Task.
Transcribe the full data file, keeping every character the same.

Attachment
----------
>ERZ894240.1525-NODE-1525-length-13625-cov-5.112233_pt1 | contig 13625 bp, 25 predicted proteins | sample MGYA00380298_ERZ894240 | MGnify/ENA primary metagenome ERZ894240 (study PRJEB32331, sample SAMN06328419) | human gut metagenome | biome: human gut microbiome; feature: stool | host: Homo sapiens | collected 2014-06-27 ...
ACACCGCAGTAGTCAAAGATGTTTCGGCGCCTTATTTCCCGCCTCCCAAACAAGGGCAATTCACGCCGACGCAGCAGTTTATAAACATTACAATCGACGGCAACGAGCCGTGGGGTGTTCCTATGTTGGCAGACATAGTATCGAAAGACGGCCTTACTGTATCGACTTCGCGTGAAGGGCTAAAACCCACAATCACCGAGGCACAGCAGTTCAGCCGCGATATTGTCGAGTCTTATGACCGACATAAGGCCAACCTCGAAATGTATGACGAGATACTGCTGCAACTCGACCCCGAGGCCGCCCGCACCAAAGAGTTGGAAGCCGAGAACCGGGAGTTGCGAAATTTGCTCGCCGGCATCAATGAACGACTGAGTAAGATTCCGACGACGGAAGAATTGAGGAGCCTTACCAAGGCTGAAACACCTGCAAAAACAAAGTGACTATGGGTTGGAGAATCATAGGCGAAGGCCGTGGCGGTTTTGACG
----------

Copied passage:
>ERZ894240.1525-NODE-1525-length-13625-cov-5.112233_pt1 | contig 13625 bp, 25 predicted proteins | sample MGYA00380298_ERZ894240 | MGnify/ENA primary metagenome ERZ894240 (study PRJEB32331, sample SAMN06328419) | human gut metagenome | biome: human gut microbiome; feature: stool | host: Homo sapiens | collected 2014-06-27 ...
ACACCGCAGTAGTCAAAGATGTTTCGGCGCCTTATTTCCCGCCTCCCAAACAAGGGCAATTCACGCCGACGCAGCAGTTTATAAACATTACAATCGACGGCAACGAGCCGTGGGGTGTTCCTATGTTGGCAGACATAGTATCGAAAGACGGCCTTACTGTATCGACTTCGCGTGAAGGGCTAAAACCCACAATCACCGAGGCACAGCAGTTCAGCCGCGATATTGTCGAGTCTTATGACCGACATAAGGCCAACCTCGAAATGTATGACGAGATACTGCTGCAACTCGACCCCGAGGCCGCCCGCACCAAAGAGTTGGAAGCCGAGAACCGGGAGTTGCGAAATTTGCTCGCCGGCATCAATGAACGACTGAGTAAGATTCCGACGACGGAAGAATTGAGGAGCCTTACCAAGGCTGAAACACCTGCAAAAACAAAGTGACTATGGGTTGGAGAATCATAGGCGAAGGCCGTGGCGGTTTTGACG